- Linguistics of the Himalayas and Beyond
This volume adds to growing body of work on Tibeto-Burman, a large language family whose languages show great typological diversity. In some cases, the volume provides some of the first serious scholarly work on a particular language (e.g., George van Driem’s chapter on Dzala and Dakpa), but it also contains papers rooted in the long history of Tibeto-Burman linguistics. The serious study of old Tibetan by Western scholars goes back to the nineteenth century (as discussed by Philip Denwood [pp. 47–66]); Ralf Vollman reminds us that native Tibetan traditions of studying their own languages go back much further (pp. 370–71).
The topics in the book range from language sketches to very detailed discussions of a particular feature. As example of the latter is the chapter by Martine Mazaudon (pp. 163–88) who posits a low glide related to the vowel [⋀] as [ j] is related to [i]—a phonetic segment not presently covered by the symbols of the International Phonetic Alphabet (p. 164). She also extends theoretical paradigms, applying an alternative way of displaying vowel phonemes, the coordinate diagram (p. 174, based on Catford ).
Using a well-organized data set, René Huysmans (pp. 153–62) clearly exemplifies the features of the stress system in Sampang. In the future, when recordings of such data [End Page 351] are archived, cited, and available, scholars will benefit greatly from being able to check this raw data and listen to phenomena such as stress patterns.
The chapters by Jean Robert Opgenort and George van Driem are sketches of a whole language and do not have an opportunity to make detailed points. Opgenort’s chapter (pp. 203–24) is a masterful survey of Chaurasia, although perhaps there could have been more in-depth discussion of, e.g., the demonstrative system—this contains words relating to ‘same level’, ‘up’, and ‘down’ (p. 207), expected in a mountainous area (see also Caplow’s chapter).
From van Driem (pp. 71–84) we get a very detailed sociolinguistic background of the linguistic mix on the border between Bhutan and Arunachal Pradesh. This is combined with a comparative word list, and includes several paradigms.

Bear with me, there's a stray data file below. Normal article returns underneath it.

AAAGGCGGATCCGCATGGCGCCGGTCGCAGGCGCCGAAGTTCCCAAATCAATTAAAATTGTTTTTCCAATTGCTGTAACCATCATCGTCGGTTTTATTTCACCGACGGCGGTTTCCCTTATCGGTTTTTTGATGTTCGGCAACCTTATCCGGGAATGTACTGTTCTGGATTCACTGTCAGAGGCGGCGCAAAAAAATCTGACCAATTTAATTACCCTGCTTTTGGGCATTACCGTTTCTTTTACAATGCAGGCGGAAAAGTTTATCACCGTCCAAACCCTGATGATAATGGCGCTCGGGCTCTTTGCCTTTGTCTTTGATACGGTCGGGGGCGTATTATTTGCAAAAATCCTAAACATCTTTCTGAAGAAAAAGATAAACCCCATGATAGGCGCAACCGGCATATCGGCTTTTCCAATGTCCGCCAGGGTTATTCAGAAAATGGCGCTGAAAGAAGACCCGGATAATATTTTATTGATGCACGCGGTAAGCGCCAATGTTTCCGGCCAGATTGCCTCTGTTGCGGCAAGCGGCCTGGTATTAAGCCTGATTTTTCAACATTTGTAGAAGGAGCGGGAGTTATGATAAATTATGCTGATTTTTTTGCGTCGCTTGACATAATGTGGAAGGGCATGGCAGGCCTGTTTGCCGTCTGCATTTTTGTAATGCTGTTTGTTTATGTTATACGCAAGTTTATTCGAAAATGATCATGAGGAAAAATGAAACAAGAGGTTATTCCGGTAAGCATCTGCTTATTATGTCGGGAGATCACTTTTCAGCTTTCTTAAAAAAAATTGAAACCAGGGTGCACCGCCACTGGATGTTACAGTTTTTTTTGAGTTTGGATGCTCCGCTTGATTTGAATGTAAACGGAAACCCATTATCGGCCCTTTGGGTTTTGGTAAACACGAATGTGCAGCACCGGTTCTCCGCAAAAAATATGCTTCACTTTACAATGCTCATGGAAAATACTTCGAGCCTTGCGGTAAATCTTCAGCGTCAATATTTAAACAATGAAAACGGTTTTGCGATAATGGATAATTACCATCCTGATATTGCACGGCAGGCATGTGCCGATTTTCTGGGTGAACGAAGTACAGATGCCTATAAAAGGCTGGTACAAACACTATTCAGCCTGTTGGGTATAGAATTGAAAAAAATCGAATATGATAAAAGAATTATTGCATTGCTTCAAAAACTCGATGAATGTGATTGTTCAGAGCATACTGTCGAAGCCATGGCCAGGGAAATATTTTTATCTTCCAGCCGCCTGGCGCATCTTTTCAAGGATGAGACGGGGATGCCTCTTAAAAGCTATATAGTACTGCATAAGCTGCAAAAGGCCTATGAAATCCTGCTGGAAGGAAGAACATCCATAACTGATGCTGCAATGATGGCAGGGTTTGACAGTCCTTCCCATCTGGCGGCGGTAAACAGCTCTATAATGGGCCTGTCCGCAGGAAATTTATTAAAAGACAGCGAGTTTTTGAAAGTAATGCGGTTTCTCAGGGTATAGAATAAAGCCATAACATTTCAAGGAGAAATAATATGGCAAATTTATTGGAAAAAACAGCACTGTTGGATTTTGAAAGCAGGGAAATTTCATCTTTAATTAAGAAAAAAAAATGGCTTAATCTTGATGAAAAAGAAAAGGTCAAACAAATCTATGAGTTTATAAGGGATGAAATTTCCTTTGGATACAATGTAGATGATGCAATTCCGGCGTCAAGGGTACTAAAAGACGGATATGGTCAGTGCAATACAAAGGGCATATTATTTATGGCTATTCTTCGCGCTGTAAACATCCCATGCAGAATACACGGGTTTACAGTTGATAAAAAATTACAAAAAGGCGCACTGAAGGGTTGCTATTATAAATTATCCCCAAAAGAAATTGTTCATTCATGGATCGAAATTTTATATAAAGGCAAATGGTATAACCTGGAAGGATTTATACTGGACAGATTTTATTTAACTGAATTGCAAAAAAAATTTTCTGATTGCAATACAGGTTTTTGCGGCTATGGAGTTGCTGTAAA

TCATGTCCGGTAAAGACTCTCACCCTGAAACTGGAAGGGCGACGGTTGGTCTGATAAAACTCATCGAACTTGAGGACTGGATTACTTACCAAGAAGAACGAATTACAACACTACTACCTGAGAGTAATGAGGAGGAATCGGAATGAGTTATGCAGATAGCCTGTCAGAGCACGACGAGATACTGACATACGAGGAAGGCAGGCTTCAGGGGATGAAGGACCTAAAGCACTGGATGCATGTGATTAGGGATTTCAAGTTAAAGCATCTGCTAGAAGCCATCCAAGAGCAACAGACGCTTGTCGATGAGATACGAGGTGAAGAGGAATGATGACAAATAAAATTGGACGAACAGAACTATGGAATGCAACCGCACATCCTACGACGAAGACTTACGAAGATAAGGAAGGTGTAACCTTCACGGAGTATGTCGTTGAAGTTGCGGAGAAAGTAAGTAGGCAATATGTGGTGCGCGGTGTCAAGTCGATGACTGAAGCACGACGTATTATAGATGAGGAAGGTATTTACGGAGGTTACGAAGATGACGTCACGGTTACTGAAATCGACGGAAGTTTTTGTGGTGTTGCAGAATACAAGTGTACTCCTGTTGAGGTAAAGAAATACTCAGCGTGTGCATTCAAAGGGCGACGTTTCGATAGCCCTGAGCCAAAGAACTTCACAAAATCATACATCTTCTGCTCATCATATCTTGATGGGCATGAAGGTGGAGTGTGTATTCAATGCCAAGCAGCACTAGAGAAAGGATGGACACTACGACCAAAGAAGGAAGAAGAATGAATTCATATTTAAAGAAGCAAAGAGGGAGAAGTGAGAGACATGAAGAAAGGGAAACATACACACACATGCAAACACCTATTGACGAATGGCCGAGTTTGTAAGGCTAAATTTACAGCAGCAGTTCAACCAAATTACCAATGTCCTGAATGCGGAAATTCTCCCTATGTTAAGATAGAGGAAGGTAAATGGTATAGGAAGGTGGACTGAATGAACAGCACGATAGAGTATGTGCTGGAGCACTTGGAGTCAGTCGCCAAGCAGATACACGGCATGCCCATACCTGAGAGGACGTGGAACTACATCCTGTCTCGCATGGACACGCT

An important area of linguistics is the study of historical change: building up a picture of language families and subgroups. However, with Tibeto-Burman, a lack of data has led to the positing of relationships not necessarily based on sound practice. This has led to error, and we are grateful to Suhnu Ram Sharma in his chapter (pp. 265–78), in particular, p. 267) for correcting some of the errors that crept into previous works, in this case The Linguistic Survey of India (Grierson 1903–28). Much of Grierson’s monumental work needs to be revisited in light of more recent research, and there is a need for linguists to move beyond it and refer to up-to-date works in the areas of classification, language names, and so on.
Several papers emphasize the importance of discourse structure. Backed up by data and statistical analysis, Stephen A. Watters (pp. 381–98) shows that in Dzongkha, connectives and deictic markers and some other grammatical features, such as person marking, vary between the “legend narrative (offline)” and “direct speech (online discourse)” (p. 395). This is important for language description, often heavily based on narrative style. If there are different structures in direct speech, this needs to be reflected in grammatical description.
Anju Saxena’s chapter (pp. 247–64) analyzes a single story. Considerable attention is paid to the identity and prominence of particular participants (pp. 252–53), and the interplay of these participants is crucial to the argumentation, but I got to the end of the chapter without a clear idea of what the overall story was about. For example we hear that Sisters are “the globally prominent participants” (p. 253), but none of the examples involve them. This problem could have been avoided by providing a précis of the...